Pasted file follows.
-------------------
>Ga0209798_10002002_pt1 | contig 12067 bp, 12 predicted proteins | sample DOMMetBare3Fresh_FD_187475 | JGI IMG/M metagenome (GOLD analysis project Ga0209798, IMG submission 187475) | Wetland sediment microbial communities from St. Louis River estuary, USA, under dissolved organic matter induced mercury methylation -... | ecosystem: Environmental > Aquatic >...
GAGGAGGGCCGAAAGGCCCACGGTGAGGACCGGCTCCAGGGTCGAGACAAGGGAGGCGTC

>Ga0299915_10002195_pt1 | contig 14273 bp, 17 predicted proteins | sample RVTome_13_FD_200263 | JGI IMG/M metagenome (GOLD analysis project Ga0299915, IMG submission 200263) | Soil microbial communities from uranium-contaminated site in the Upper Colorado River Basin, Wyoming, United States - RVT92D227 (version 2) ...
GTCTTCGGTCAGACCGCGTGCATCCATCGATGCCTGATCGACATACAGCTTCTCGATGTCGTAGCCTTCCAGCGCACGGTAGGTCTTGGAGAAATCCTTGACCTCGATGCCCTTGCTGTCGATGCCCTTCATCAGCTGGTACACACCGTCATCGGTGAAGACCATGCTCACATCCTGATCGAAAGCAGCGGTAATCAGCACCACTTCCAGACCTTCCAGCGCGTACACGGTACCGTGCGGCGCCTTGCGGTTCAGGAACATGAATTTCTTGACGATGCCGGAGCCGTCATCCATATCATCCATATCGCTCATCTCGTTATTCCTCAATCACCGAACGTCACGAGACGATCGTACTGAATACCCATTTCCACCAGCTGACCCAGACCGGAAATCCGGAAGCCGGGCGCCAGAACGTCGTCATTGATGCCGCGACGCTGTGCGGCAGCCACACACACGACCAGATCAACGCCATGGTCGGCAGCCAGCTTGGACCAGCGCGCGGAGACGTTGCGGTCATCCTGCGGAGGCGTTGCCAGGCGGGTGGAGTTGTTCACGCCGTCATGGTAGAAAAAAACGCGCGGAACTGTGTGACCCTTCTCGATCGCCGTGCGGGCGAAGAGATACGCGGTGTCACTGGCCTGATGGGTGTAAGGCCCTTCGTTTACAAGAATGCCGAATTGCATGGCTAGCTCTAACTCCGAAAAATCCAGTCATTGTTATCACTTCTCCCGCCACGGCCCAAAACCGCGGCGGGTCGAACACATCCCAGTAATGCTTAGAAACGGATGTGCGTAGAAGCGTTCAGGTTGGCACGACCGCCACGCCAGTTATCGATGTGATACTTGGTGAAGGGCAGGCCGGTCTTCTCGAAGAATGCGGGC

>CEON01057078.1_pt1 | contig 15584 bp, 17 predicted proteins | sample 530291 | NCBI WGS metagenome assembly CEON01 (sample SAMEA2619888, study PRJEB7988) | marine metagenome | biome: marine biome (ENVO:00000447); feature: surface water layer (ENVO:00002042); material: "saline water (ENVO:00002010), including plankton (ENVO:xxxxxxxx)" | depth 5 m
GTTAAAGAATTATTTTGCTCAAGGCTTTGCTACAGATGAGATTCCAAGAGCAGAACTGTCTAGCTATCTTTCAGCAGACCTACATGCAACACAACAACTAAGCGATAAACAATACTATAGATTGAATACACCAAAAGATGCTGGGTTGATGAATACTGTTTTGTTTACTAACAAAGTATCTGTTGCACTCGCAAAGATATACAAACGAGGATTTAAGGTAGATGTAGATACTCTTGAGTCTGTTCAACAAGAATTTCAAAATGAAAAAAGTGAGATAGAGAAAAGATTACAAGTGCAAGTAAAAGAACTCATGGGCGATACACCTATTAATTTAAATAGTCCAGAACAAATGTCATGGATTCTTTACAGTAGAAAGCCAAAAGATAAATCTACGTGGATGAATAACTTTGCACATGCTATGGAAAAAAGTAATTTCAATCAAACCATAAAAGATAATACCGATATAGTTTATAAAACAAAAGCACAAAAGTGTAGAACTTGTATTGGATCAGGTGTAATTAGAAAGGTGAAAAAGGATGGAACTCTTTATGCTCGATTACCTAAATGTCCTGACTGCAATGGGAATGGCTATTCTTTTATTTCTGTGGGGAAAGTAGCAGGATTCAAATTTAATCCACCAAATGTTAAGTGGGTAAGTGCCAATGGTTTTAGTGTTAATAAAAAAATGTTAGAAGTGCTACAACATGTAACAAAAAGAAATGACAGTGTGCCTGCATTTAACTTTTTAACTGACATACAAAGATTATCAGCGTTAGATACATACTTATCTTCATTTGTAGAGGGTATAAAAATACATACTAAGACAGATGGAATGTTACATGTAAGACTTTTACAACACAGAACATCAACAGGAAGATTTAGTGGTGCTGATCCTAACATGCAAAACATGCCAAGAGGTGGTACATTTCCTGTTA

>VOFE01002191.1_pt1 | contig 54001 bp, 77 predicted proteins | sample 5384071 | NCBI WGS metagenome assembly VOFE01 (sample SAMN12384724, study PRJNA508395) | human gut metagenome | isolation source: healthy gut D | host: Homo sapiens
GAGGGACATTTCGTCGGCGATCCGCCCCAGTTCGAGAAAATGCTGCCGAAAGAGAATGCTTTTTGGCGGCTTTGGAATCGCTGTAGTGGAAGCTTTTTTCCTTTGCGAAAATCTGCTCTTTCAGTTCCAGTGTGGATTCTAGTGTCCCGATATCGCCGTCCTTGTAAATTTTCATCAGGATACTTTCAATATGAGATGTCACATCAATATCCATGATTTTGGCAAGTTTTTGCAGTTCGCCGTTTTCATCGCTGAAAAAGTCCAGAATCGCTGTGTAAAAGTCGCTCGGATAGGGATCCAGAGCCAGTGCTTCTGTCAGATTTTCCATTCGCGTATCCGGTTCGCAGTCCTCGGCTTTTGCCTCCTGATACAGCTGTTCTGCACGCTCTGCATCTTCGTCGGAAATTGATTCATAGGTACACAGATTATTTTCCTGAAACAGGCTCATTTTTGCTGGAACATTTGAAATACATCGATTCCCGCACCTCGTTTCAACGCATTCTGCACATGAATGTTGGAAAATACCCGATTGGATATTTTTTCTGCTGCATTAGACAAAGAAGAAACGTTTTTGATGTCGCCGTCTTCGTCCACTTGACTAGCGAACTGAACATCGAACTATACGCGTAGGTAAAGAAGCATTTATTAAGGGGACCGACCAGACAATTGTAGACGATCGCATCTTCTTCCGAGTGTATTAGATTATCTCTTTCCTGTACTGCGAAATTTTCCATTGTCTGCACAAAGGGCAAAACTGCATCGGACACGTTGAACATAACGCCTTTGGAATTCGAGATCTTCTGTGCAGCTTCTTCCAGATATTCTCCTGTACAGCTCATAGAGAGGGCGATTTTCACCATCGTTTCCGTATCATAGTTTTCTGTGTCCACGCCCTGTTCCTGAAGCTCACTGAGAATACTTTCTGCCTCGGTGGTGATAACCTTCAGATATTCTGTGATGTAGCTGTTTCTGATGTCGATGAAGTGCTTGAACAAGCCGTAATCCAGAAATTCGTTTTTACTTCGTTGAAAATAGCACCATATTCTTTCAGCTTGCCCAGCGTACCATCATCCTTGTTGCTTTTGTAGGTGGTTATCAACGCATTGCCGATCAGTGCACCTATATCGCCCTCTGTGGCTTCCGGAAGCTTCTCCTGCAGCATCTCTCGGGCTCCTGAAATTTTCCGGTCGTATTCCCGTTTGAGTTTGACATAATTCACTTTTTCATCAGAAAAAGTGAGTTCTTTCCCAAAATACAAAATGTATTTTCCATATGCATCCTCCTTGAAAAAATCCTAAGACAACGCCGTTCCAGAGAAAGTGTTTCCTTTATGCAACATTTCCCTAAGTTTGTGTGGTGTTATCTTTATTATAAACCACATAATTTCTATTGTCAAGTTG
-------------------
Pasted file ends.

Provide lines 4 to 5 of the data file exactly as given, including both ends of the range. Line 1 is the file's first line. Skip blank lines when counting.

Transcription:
GTCTTCGGTCAGACCGCGTGCATCCATCGATGCCTGATCGACATACAGCTTCTCGATGTCGTAGCCTTCCAGCGCACGGTAGGTCTTGGAGAAATCCTTGACCTCGATGCCCTTGCTGTCGATGCCCTTCATCAGCTGGTACACACCGTCATCGGTGAAGACCATGCTCACATCCTGATCGAAAGCAGCGGTAATCAGCACCACTTCCAGACCTTCCAGCGCGTACACGGTACCGTGCGGCGCCTTGCGGTTCAGGAACATGAATTTCTTGACGATGCCGGAGCCGTCATCCATATCATCCATATCGCTCATCTCGTTATTCCTCAATCACCGAACGTCACGAGACGATCGTACTGAATACCCATTTCCACCAGCTGACCCAGACCGGAAATCCGGAAGCCGGGCGCCAGAACGTCGTCATTGATGCCGCGACGCTGTGCGGCAGCCACACACACGACCAGATCAACGCCATGGTCGGCAGCCAGCTTGGACCAGCGCGCGGAGACGTTGCGGTCATCCTGCGGAGGCGTTGCCAGGCGGGTGGAGTTGTTCACGCCGTCATGGTAGAAAAAAACGCGCGGAACTGTGTGACCCTTCTCGATCGCCGTGCGGGCGAAGAGATACGCGGTGTCACTGGCCTGATGGGTGTAAGGCCCTTCGTTTACAAGAATGCCGAATTGCATGGCTAGCTCTAACTCCGAAAAATCCAGTCATTGTTATCACTTCTCCCGCCACGGCCCAAAACCGCGGCGGGTCGAACACATCCCAGTAATGCTTAGAAACGGATGTGCGTAGAAGCGTTCAGGTTGGCACGACCGCCACGCCAGTTATCGATGTGATACTTGGTGAAGGGCAGGCCGGTCTTCTCGAAGAATGCGGGC

>CEON01057078.1_pt1 | contig 15584 bp, 17 predicted proteins | sample 530291 | NCBI WGS metagenome assembly CEON01 (sample SAMEA2619888, study PRJEB7988) | marine metagenome | biome: marine biome (ENVO:00000447); feature: surface water layer (ENVO:00002042); material: "saline water (ENVO:00002010), including plankton (ENVO:xxxxxxxx)" | depth 5 m